My Tourmaline

In 1890 an author named Saxe Holm wrote a charming story entitled, My Tourmaline.  The young heroine possesses a crystal of tourmaline, which she finds in the roots of a large tree.  It brings her good fortune until she loses it.  Bereft until she finally finds it in someone else’s collection, she and her tourmaline are eventually re-united and live “happily ever after.”  

What is it about tourmaline that makes people feel so connected to it?  One reason is because of all the colors it comes in.  There is no other mineral that comes in as many hues.  This rainbow quality translates to a lightness and happiness that appeals to all.  It also suggests tolerance, flexibility and a compassionate understanding.  The Sri Lankans named the gem, “turamali”, meaning a stone of mixed colors.  

A rainbow of gemstones, all of them are tourmaline.

Another quality of tourmaline is its pyroelectricity.  If heated, it actually has magnetic properties.  As a result, the mineral has many industrial uses.  You can find it in hairdryers to calm static hair, in joint wraps to promote blood circulation, and in tuning circuits for conducting TV and radio frequencies.  In the metaphysical world, tourmaline is seen as a strong protector, reflecting negativity away from anyone possessing the stone.  It’s also seen as a grounding stone that promotes a sense of power and self-confidence.  

Finally, tourmaline is a popular gemstone, featured prominently as the birthstone for October and the anniversary stone for the 8th and 38th anniversaries.   It has a hardness of 7 – 7.5 on the Mohs scale, so it’s durable enough to be set in rings.  It’s not as expensive as ruby, emerald, or sapphire, but it can sometimes mimic these colors.  And it’s mined on almost every continent– from the state of Maine to the island of Madagascar.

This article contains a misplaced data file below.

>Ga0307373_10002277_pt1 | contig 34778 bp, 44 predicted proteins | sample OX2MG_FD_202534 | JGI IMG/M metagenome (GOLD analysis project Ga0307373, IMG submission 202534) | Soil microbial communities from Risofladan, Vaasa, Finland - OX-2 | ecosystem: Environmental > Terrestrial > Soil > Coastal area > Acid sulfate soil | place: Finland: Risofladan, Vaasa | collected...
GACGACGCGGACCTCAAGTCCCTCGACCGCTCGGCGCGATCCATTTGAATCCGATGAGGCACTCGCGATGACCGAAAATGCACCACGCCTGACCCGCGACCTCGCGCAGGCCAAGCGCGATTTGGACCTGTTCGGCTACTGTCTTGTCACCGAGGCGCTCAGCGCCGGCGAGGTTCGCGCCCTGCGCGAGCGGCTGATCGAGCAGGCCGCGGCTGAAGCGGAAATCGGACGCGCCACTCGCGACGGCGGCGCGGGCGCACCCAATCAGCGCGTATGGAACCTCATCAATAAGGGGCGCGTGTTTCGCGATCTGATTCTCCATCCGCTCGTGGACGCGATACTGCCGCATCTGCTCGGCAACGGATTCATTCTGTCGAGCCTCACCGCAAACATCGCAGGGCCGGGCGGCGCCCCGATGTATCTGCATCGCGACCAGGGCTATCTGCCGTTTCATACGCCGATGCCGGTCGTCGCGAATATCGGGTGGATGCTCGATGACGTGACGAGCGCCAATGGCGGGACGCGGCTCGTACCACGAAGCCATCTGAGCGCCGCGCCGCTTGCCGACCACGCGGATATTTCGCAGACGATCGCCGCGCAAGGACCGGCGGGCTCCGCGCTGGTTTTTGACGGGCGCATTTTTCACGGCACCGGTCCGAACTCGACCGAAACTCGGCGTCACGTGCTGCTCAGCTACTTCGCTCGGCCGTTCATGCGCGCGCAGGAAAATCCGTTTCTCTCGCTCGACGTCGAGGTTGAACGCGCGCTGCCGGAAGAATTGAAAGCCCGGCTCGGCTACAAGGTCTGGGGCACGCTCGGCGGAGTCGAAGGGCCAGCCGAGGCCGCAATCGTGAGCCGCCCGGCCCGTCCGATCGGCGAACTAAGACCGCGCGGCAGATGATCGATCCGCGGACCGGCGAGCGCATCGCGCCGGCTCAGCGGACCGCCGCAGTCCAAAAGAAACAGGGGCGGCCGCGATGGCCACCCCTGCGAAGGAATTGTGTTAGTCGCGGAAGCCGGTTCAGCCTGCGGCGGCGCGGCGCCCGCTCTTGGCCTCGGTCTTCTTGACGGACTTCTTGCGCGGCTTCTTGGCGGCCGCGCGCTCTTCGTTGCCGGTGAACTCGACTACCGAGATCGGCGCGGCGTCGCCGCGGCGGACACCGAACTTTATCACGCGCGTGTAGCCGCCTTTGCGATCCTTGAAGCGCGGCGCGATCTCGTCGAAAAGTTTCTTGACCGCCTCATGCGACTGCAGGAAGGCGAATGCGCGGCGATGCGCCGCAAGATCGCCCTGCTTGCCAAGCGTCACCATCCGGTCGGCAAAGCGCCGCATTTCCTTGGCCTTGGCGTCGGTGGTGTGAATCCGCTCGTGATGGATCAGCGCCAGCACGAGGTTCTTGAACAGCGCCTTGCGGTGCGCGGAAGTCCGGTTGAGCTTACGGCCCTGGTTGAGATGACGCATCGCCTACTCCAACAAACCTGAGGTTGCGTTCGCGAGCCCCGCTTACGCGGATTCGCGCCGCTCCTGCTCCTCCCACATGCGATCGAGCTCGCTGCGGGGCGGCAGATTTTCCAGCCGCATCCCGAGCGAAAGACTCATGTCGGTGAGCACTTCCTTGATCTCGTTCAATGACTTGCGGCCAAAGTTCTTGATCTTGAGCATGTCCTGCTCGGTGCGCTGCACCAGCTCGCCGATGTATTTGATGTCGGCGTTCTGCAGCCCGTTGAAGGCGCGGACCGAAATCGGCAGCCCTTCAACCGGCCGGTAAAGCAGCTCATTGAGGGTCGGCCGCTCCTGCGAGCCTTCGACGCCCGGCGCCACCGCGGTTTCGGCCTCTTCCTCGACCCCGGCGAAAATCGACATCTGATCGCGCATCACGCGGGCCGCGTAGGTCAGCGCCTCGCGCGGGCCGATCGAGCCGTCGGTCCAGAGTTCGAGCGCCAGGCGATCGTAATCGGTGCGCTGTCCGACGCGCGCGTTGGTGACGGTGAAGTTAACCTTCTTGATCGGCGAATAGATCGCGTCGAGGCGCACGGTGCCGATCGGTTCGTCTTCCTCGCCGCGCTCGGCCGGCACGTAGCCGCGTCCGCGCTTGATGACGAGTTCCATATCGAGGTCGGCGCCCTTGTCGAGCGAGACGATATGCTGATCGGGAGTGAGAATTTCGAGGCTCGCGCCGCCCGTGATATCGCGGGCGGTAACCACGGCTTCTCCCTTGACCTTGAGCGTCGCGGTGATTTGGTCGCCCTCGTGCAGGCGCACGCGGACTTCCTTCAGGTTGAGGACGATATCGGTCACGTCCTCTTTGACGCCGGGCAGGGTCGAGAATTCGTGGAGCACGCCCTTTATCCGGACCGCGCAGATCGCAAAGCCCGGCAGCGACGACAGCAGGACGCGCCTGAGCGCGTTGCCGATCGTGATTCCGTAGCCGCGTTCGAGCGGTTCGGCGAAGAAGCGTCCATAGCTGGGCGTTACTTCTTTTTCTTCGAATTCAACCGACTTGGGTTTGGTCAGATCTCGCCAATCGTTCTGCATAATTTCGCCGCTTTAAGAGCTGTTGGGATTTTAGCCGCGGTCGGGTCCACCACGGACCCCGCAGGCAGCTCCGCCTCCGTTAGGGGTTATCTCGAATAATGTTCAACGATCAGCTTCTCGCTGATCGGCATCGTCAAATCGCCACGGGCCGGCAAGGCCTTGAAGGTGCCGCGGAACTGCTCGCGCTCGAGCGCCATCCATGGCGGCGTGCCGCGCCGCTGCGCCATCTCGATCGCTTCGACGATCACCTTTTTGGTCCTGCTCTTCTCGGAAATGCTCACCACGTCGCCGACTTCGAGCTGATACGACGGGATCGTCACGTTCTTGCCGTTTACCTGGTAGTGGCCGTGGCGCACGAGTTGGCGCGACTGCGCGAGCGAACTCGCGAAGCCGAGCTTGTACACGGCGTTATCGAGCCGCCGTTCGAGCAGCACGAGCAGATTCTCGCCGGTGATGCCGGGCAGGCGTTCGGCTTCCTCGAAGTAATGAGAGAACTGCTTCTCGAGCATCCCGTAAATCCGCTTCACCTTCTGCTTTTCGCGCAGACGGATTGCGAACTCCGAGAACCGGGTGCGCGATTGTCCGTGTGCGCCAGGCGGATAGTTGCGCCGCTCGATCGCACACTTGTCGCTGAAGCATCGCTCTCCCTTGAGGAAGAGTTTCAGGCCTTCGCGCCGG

You may own a tourmaline and not even know it, because the gem has so many trade names.  If you own a rubellite, an indicolite, a verdelite, a siberite, an achroite, or a paraiba, you actually own a tourmaline. You may also have a bi-colored or parti-colored tourmaline, a watermelon tourmaline, or even tourmalinated quartz!  There are so many different looks to this versatile mineral.  If these pictures are motivating you to own a tourmaline (or a second one), stop in our store.  We’d be happy to introduce you to the ones in our showcase.

Parti-colored tourmaline

Watermelon tourmaline earrings with rubellite and green tourmaline: custom-made by our benchjewelers

 

Tourmalinated Quartz: The black crystals are the tourmaline, also called schorl.

 

 

 

 

 

 

 

Watermelon tourmaline, carved into butterfly wings, and made into a pendant by our benchjewelers

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Category: gemstone facts, gemstone jewelry, October birthstone, rocks and minerals

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